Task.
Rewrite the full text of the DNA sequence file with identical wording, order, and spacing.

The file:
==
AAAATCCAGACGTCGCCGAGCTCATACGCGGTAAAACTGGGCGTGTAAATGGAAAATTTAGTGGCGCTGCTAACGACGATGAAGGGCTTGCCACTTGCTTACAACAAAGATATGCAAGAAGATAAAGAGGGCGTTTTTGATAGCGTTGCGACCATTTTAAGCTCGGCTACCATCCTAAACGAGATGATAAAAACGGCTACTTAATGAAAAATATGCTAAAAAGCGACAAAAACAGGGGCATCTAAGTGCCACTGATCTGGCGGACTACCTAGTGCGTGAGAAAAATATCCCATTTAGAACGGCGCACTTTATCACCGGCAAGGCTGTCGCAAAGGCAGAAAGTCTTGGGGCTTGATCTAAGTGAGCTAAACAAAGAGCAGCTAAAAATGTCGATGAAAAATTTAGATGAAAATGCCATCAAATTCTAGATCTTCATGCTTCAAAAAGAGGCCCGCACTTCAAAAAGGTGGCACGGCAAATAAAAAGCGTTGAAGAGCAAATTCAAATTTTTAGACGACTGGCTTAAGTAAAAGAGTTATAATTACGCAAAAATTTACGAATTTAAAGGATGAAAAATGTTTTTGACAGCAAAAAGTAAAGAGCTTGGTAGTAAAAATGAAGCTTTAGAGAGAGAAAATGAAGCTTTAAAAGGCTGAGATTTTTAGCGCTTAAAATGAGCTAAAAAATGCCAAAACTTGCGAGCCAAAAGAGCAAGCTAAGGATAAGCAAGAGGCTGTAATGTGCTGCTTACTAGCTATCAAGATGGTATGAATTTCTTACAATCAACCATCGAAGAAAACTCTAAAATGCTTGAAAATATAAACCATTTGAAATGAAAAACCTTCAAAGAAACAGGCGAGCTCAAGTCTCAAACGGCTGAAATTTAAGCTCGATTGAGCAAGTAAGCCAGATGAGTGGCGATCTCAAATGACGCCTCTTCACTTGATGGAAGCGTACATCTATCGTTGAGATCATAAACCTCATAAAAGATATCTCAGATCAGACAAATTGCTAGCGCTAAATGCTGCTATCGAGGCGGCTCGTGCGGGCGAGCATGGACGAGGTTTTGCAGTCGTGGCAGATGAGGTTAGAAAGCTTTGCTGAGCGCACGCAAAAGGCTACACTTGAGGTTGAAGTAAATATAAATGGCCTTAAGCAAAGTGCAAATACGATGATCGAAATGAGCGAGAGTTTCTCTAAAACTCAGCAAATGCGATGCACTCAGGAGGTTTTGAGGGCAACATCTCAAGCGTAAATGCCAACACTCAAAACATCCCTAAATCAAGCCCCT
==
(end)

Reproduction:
AAAATCCAGACGTCGCCGAGCTCATACGCGGTAAAACTGGGCGTGTAAATGGAAAATTTAGTGGCGCTGCTAACGACGATGAAGGGCTTGCCACTTGCTTACAACAAAGATATGCAAGAAGATAAAGAGGGCGTTTTTGATAGCGTTGCGACCATTTTAAGCTCGGCTACCATCCTAAACGAGATGATAAAAACGGCTACTTAATGAAAAATATGCTAAAAAGCGACAAAAACAGGGGCATCTAAGTGCCACTGATCTGGCGGACTACCTAGTGCGTGAGAAAAATATCCCATTTAGAACGGCGCACTTTATCACCGGCAAGGCTGTCGCAAAGGCAGAAAGTCTTGGGGCTTGATCTAAGTGAGCTAAACAAAGAGCAGCTAAAAATGTCGATGAAAAATTTAGATGAAAATGCCATCAAATTCTAGATCTTCATGCTTCAAAAAGAGGCCCGCACTTCAAAAAGGTGGCACGGCAAATAAAAAGCGTTGAAGAGCAAATTCAAATTTTTAGACGACTGGCTTAAGTAAAAGAGTTATAATTACGCAAAAATTTACGAATTTAAAGGATGAAAAATGTTTTTGACAGCAAAAAGTAAAGAGCTTGGTAGTAAAAATGAAGCTTTAGAGAGAGAAAATGAAGCTTTAAAAGGCTGAGATTTTTAGCGCTTAAAATGAGCTAAAAAATGCCAAAACTTGCGAGCCAAAAGAGCAAGCTAAGGATAAGCAAGAGGCTGTAATGTGCTGCTTACTAGCTATCAAGATGGTATGAATTTCTTACAATCAACCATCGAAGAAAACTCTAAAATGCTTGAAAATATAAACCATTTGAAATGAAAAACCTTCAAAGAAACAGGCGAGCTCAAGTCTCAAACGGCTGAAATTTAAGCTCGATTGAGCAAGTAAGCCAGATGAGTGGCGATCTCAAATGACGCCTCTTCACTTGATGGAAGCGTACATCTATCGTTGAGATCATAAACCTCATAAAAGATATCTCAGATCAGACAAATTGCTAGCGCTAAATGCTGCTATCGAGGCGGCTCGTGCGGGCGAGCATGGACGAGGTTTTGCAGTCGTGGCAGATGAGGTTAGAAAGCTTTGCTGAGCGCACGCAAAAGGCTACACTTGAGGTTGAAGTAAATATAAATGGCCTTAAGCAAAGTGCAAATACGATGATCGAAATGAGCGAGAGTTTCTCTAAAACTCAGCAAATGCGATGCACTCAGGAGGTTTTGAGGGCAACATCTCAAGCGTAAATGCCAACACTCAAAACATCCCTAAATCAAGCCCCT